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Wed January 22, 2014
An increasing and scary sense that government is fatally broken
The good news is that there seems to be increasing interest in mental health issues at all levels of government.
Yesterday, the Michigan Health and Wellness Commission released a new report on improving mental health services in this state. This was a special, bipartisan commission including four legislators, chaired by Lt. Gov. Brian Calley.
The study, “Improving Quality of Life by Supporting Independence and Self-Determination” is available online.
It is short, straightforward, and easy to understand.
It calls for legislative action, and calls on all of us to reassess the way we view, as well as treat, those with mental illness and developmental disabilities.
Unfortunately, it calls on the Legislature to make decisions, change laws and spend money to change and fix things.
Sadly, these are all things our elected leaders seem dangerously unable to do.
Ten years ago, our last lieutenant governor chaired another commission, one on higher education. It, too, made all sorts of sensible and urgently needed recommendations. Virtually all of them, so far as I can tell, were ignored by everyone, including the administration which commissioned the report.
So pardon me if I am not overly enthusiastic or optimistic about this new report on mental health.
Don’t get me wrong: I think all involved, State Director of Community Health James Haveman, State Representatives Phil Cavanagh and Matt Lori, State Senators Bruce Caswell and Rebekah Warren, did an admirable job of putting aside partisanship and working through their differences.
It’s just that I have an increasing and scary sense that government at all levels is fatally broken – that it not only doesn’t work, that maybe it can’t work anymore.
Here’s just one example:
Yesterday, a non-profit transportation group called TRIP released another study that indicated our terrible roads are costing Michiganders $7.7 billion every year. That’s the cost of damage to our vehicles, unnecessary crashes and accidents, and the lost time and wasted fuel because of all this.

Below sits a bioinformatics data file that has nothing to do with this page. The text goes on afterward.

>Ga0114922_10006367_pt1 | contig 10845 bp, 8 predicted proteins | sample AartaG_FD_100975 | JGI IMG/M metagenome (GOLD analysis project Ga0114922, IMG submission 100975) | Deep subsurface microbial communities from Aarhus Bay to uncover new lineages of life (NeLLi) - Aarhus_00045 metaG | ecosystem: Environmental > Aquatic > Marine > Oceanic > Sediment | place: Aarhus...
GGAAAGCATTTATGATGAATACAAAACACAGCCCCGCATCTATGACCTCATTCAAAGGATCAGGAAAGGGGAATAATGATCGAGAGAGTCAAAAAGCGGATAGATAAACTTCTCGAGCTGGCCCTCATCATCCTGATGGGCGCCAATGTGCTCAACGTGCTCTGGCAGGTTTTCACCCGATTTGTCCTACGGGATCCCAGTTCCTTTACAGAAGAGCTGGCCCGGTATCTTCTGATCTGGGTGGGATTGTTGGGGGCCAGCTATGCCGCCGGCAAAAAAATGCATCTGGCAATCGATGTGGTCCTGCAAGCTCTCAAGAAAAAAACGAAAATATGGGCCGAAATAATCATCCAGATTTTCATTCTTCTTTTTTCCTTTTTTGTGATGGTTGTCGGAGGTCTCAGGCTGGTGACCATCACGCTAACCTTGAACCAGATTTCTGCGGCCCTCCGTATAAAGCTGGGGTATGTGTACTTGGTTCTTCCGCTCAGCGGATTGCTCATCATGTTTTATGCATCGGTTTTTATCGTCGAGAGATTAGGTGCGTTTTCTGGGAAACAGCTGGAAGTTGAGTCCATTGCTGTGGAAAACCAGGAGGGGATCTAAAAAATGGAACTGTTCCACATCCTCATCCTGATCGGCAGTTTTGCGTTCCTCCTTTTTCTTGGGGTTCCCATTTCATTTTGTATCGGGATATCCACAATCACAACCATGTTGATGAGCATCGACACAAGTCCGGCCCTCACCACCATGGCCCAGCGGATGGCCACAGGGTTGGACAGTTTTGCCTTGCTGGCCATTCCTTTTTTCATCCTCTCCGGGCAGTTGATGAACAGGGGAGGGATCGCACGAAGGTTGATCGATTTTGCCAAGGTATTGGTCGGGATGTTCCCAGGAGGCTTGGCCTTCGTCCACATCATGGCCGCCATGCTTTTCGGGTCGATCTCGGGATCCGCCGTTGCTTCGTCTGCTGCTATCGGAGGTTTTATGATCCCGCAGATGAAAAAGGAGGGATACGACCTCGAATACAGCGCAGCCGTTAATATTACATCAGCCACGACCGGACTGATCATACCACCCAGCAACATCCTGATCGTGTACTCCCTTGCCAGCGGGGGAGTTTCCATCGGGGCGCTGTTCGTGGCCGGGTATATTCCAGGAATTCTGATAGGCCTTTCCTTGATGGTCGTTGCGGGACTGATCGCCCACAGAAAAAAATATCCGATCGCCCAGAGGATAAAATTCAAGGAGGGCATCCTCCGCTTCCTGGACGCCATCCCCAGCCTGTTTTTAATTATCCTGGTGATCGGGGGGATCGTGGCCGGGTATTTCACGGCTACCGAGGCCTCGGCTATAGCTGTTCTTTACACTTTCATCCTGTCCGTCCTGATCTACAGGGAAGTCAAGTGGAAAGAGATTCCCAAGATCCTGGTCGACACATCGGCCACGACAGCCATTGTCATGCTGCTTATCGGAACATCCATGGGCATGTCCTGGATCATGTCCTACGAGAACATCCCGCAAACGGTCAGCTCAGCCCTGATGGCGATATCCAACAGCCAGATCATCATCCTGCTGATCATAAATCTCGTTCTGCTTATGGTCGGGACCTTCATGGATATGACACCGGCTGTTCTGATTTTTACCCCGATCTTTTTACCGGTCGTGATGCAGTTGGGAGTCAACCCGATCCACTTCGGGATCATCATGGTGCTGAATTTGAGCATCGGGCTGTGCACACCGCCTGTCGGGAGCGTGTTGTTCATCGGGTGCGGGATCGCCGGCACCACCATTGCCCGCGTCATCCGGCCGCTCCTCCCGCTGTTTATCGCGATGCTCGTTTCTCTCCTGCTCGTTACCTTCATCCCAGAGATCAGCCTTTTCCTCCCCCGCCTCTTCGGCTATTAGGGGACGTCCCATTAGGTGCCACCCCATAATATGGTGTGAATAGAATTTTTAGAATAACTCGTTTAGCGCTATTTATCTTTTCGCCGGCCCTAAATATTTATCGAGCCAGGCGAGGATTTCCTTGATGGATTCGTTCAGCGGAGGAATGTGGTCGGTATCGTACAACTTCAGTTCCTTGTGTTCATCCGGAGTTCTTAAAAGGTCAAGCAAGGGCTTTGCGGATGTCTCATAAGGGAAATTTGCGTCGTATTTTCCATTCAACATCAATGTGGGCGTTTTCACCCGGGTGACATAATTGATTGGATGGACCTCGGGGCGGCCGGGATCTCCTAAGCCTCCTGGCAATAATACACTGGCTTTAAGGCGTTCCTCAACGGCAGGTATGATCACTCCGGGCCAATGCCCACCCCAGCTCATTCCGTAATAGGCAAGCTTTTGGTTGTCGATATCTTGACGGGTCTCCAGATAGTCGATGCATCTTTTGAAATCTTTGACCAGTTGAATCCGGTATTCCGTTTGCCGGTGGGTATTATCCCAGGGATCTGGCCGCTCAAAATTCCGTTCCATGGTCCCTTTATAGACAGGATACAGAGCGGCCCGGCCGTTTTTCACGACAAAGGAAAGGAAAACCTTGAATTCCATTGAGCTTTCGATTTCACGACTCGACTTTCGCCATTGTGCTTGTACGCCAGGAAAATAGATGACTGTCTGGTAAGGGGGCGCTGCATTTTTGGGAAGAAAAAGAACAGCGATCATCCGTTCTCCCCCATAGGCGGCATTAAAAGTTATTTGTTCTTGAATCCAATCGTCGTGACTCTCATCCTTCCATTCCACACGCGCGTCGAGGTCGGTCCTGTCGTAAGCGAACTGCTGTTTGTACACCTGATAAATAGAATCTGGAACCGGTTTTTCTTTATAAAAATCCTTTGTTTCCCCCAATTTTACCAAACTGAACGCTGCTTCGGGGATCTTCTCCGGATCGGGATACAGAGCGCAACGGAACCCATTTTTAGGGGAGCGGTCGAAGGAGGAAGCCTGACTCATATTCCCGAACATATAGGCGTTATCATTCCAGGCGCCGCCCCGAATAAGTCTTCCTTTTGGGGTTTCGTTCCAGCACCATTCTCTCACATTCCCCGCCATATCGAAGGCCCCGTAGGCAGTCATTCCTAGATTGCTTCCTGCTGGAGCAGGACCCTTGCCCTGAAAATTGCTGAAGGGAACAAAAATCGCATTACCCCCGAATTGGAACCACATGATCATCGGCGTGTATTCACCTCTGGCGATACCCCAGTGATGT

This works out to a mind-blowing cost per driver of $1,600 a year for those in the Detroit area, and a little over $1,000 a year for drivers most anywhere else in Michigan.
Kirk Steudle, the state transportation director, didn’t take issue with those numbers.
He merely noted they get worse every year. In a rational society, our leaders would be calling for a bipartisan Marshall plan-type program to fix our roads.
But instead, nothing will happen.
Last year, to his credit, Governor Rick Snyder called for $1.2 billion in new money every year to fix the roads, and offered a sensible way to get the revenue, primarily through the gas tax. But his fellow Republicans treated this with contempt, and so nothing happened.
This year, all indications are he isn’t even going to try.
Incredibly, our lawmakers seem to think not fixing the roads is good election year politics. This year, every elected official in state government has to face the voters again.
Before we vote, I think we should ask ourselves Ronald Reagan’s famous question: Are we better off now than we were four years ago? Are our elected servants looking after our interests and our futures?
If you are still listening, I think you know the answer.
Ed. note: This post has been updated to correctly spell Rebekah Warren's first name.